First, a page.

SAO PAULO, Brazil — Sérgio Moro, a judge who presided over an ongoing corruption crackdown that decimated Brazil’s political establishment and paved the way for Jair Bolsonaro’s victory in last week’s election, on Thursday accepted the post of justice and public security minister in the new administration.
“The prospect of implementing strong policies against corruption and organized crime, while respecting the constitution, the law and rights, brought me to this decision,” Moro said in a statement.
But his appointment has sparked an outcry, with critics saying it taints the four-year-old corruption probe as politically motivated.
Moro, 46, became a household name in 2014 for holding Brazil’s rich and powerful accountable for corruption and racketeering. He was the main judge responsible for deciding cases in what has become the largest corruption probe in Brazilian history. Operation Car Wash uncovered a complex kickback scheme wherein large construction companies funneled bribes to top politicians in return for lucrative contracts and favorable legislation.
While politicians on both the right and the left were targeted in the investigation, prosecutors argued that former president Luiz Inácio Lula da Silvaand the then-ruling Workers’ Party were at the center of the scheme.
Last year, Moro found Lula guilty of corruption and money laundering as part of the investigation. In April, he sent Lula to jail to serve a 12-year sentence after his appeals were denied, a move that plucked him out of a presidential race in which he was the front-runner and cleared a path to the presidency for Bolsonaro, a fringe politician from a tiny party. Lula and many of his supporters called the investigation a politically motivated witch hunt to remove him from the race.
The scale of corruption uncovered by the investigation fueled public outrage. Thousands took to the streets denouncing the Workers’ Party and calling for a change in leadership. That anger lifted Bolsonaro’s campaign and doomed his rival, Lula stand-in Fernando Haddad.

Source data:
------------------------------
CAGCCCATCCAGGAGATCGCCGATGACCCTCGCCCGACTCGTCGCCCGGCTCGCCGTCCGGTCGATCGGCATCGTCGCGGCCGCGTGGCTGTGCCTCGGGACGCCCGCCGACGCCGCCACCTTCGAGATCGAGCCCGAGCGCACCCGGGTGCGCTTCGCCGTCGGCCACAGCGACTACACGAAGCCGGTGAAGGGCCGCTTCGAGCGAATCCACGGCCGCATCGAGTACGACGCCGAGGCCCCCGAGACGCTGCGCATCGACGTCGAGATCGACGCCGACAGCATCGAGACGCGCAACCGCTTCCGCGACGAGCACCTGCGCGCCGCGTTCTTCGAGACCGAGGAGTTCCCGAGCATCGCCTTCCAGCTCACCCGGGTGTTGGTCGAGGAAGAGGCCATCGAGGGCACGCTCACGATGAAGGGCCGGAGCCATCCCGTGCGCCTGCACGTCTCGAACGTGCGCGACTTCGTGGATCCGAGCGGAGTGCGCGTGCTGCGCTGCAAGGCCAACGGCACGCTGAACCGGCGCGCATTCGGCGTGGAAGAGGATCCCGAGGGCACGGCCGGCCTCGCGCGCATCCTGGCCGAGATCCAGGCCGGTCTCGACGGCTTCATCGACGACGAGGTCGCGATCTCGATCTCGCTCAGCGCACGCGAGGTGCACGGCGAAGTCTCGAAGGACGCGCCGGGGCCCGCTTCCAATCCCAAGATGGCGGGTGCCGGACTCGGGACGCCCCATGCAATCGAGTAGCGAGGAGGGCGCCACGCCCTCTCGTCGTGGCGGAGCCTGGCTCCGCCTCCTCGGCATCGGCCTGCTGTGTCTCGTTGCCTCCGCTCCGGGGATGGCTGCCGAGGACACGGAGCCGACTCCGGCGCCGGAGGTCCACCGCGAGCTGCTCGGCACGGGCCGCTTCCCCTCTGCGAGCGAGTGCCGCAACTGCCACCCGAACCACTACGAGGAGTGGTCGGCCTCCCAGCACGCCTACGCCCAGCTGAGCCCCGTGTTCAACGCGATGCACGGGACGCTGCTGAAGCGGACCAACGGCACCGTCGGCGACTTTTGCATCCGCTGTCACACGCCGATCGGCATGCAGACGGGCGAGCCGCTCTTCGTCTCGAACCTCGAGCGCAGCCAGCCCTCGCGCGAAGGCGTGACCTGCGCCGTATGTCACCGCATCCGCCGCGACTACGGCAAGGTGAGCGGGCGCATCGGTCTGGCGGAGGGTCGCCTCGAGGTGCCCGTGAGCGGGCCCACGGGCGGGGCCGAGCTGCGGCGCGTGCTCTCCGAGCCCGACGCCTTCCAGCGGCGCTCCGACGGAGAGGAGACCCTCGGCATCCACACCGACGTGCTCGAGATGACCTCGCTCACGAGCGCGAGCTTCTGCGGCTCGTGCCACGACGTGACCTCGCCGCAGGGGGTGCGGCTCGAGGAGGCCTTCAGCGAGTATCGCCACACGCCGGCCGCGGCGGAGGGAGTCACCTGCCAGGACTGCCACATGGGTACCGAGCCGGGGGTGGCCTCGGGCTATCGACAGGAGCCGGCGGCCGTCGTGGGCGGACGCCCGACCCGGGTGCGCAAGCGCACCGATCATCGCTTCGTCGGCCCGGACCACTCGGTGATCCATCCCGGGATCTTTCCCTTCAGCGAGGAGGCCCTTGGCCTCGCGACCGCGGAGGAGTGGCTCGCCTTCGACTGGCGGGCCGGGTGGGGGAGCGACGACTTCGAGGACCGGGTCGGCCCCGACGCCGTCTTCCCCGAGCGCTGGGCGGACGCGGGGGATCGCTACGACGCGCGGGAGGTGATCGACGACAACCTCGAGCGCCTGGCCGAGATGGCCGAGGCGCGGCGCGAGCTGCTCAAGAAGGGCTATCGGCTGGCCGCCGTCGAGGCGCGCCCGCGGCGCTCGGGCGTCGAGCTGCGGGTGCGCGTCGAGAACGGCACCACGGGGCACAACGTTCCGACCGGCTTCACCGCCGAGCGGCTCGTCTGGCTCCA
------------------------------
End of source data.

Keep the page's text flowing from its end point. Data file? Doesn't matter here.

Throughout the campaign, Bolsonaro had sought to associate himself with Moro, using the judge’s name and image in political ads and vowing to continue his fight against corruption.
“We agreed on 100 percent, everything. It’s not the Bolsonaro campaign that wins, Brazil wins with a heavyweight on this issue,” Bolsonaro told reporters outside his home on Thursday.
As minister of justice and public security, Moro will be entrusted with fixing the two issues that Brazilians most care about: crime and corruption.
Yet observers worry that the appointment could undermine the ongoing and sprawling corruption investigation. Moro has stepped away from the probe and will no longer try cases, including the remaining ones involving Lula.
“It’s a risky move,” said Alexandre Bandeira, a political strategist in Brasilia. “It can give ammunition to the rumors that Car Wash was a political arrangement to pull Lula from the election.”
For years, Moro said he would never enter politics and presented himself as being above the political fray. “I am a man of justice, and, no offense, I am not a man of politics,” he said in a 2016 interview. “I am of another reality, another career track, another profile. That risk will never exist.”
Lula’s allies denounced Moro’s appointment as proof that the corruption investigation has unfairly targeted the former president.
“Fraud of the century!” tweeted Gleisi Hoffmann, a senior member of the Workers’ Party. “Judge Sergio Moro will be Minister of Justice in Jair Bolsonaro’s Government, who has only got elected because Lula was unfairly convicted and prevented from participating in the elections . . . by judge Sergio Moro. Helped to elect, helping to govern.”
Still, others welcomed the news that Moro, an expert on corruption and money laundering, would be given a broader platform.
“Sergio Moro is a moral asset to Brazil,” a Bolsonaro ally and the governor-elect of Sao Paulo, João Doria, said in a statement. “Having Judge Moro as Minister of Justice and Public Security will make Bolsonaro’s government even more dignified and signal a new path of transparency and honesty in Brazilian politics.”